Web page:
New Development Conversion of Warehouse into Loft-style Apartments Exemplifies Novel Project for Entrepreneurial Developer

Much has been made of the real estate and housing trend of “New Urbanism” and its calls for compact and walkable mixed-use neighborhoods with a range of housing types as well as retail and offices. The model has proven to be successful, especially for areas that are undergoing a gentrification process with a variety of new real estate development attracting new residents and businesses. Now, we are seeing a growing number of real estate developers catching on to the trend by launching small yet visionary projects in neighborhoods that are undergoing such a metamorphosis.

One example that caught my eye was written about in an article last week in The Tampa Bay Business Journal. The report was on real estate developer Wesley Burdette and his plans to convert an old warehouse in the Seminole Heights neighborhood of Tampa into 46 loft-style apartments ranging in size from 475 to 1,224 square feet. tbbj1.jpg Dubbed “The Warehouse Lofts,” the project is said to cost $5.5 to $6 million and completion is set for September 2015, and in my estimation it appears to epitomize the type of smaller projects that are being taken on by visionary new residential developers as many neighborhoods throughout Florida undergo significant changes.

The article reads:

“Smaller projects like the Warehouse Lofts can help create the type of urban density that most neighborhoods in Tampa lack. It’s typically entrepreneurial developers like Burdette, whose day job is in mortgage banking, who pursue them.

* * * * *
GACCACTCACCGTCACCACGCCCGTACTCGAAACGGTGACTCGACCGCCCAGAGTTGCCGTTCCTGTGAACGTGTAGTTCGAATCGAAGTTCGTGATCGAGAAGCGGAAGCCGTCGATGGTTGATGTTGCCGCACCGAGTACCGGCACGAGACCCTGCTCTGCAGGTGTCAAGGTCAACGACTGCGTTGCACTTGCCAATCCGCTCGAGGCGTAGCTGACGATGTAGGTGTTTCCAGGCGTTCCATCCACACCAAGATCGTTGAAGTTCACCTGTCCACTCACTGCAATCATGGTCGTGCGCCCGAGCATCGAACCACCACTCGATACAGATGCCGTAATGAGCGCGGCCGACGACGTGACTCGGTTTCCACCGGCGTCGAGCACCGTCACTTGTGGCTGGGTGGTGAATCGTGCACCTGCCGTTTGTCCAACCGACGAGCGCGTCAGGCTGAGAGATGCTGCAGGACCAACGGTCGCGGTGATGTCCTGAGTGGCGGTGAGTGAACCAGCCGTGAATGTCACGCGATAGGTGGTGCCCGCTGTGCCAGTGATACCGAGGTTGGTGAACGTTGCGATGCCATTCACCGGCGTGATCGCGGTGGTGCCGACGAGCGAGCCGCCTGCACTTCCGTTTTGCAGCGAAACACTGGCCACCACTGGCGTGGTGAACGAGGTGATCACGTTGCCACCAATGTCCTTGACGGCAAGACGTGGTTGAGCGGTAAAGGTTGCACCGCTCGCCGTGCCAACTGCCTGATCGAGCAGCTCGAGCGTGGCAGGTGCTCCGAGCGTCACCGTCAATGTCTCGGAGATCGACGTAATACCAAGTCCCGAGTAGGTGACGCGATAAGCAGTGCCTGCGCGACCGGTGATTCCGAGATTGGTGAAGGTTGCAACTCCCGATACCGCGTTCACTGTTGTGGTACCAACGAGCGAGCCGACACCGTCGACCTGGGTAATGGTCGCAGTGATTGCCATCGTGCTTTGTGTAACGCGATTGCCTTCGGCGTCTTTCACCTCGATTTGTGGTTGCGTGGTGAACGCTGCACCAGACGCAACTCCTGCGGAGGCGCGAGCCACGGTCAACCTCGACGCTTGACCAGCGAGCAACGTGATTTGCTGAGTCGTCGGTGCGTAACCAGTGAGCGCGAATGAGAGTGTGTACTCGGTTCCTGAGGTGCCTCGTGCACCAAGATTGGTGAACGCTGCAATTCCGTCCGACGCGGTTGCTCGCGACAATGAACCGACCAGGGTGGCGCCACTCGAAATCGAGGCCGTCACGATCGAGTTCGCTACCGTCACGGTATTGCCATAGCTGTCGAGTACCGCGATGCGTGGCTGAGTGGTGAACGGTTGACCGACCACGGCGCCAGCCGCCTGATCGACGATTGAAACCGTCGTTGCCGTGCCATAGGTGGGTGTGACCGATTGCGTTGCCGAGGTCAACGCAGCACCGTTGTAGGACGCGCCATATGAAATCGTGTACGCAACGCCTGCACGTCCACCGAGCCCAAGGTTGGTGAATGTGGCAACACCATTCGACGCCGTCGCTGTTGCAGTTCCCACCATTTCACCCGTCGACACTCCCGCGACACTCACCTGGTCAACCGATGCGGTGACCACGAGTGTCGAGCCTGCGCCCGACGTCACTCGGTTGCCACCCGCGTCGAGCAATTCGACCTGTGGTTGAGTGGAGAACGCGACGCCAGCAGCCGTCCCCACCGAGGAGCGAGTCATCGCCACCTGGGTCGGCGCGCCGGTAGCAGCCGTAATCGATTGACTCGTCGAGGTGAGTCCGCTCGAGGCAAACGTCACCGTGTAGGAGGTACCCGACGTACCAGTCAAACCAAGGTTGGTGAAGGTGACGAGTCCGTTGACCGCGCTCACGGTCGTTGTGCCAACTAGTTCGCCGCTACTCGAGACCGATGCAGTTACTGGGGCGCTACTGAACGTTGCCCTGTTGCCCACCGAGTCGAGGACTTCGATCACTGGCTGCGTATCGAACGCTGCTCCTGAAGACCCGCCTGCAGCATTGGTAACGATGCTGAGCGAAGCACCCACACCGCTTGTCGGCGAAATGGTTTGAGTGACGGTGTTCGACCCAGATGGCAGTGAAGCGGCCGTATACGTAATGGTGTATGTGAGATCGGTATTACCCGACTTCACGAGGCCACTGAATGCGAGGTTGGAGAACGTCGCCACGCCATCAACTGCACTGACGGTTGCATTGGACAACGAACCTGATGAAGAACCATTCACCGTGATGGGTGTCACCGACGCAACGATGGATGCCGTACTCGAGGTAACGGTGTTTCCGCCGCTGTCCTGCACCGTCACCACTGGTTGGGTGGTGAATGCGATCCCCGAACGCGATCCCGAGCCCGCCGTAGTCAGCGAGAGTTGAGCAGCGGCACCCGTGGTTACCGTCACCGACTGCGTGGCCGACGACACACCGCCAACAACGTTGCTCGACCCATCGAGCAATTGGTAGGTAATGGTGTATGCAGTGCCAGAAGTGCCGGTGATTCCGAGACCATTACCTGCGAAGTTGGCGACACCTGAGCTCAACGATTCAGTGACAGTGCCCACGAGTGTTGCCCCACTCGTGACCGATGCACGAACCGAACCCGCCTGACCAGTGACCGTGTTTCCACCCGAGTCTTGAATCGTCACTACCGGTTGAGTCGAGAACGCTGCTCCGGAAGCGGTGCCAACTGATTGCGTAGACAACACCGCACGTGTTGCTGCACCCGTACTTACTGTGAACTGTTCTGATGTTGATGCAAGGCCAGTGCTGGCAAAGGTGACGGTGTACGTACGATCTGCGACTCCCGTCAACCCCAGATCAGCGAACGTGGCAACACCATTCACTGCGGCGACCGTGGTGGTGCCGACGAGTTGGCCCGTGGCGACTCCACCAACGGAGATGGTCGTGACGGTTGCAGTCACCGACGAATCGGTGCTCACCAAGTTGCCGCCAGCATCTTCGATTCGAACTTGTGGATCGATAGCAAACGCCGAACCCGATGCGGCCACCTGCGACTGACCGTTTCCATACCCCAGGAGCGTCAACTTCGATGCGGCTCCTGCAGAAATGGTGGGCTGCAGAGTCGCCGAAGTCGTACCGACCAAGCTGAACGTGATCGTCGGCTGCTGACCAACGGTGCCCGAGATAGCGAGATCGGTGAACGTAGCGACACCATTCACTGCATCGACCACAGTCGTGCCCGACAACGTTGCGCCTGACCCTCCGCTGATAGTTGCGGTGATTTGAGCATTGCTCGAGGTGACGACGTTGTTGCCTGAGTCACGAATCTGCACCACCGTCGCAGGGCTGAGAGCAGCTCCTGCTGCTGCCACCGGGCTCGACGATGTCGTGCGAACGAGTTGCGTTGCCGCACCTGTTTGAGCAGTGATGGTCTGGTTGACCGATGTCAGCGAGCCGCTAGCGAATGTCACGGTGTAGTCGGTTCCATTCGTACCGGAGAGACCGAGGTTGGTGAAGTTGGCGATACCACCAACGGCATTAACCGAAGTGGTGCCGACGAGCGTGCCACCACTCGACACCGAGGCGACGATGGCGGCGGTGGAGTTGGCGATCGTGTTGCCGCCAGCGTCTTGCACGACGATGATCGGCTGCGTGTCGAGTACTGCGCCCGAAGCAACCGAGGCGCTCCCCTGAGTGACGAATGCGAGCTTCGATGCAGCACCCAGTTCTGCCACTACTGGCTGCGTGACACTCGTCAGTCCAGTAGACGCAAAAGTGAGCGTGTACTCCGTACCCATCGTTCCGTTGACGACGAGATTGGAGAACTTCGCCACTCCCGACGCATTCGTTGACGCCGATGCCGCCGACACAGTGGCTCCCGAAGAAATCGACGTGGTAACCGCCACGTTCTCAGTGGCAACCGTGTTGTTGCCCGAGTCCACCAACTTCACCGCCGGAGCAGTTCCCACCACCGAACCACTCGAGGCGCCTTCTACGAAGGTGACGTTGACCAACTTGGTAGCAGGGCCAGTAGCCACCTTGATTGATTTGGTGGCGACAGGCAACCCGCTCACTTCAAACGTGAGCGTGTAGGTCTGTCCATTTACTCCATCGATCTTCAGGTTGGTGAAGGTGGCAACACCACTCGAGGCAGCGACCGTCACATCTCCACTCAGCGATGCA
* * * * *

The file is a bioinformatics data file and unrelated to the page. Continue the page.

That’s because those projects are usually more challenging and less profitable than the large-scale multifamily projects that attract institutional investors.

Burdette said he’s seeing more and more residential interest in Seminole Heights, from people who come to the neighborhood for the bars and restaurants that have popped up in recent years.”

The article goes on to discuss how Burdette intends to keep the main structure and include a Zen garden, a three-story atrium and designated restaurant or retail space on the first floor. He is also “planning to use locally salvaged materials in the redevelopment — wood, metal, concrete and other architectural details.”

The article concludes by indicating that Burdette believes the apartments will attract Millennials who prefer to rent. Click here to read the complete article.

Our firm’s other real estate attorneys and I applaud new residential developers such as Burdette who appear to have the entrepreneurial vision to bring novel projects to the market that have a great deal of potential for success. We write about Florida real estate trends as well as legal and business issues in this blog on a regular basis, and we encourage industry followers to submit their email address in the subscription box at the top right of the blog in order to receive all of our future articles.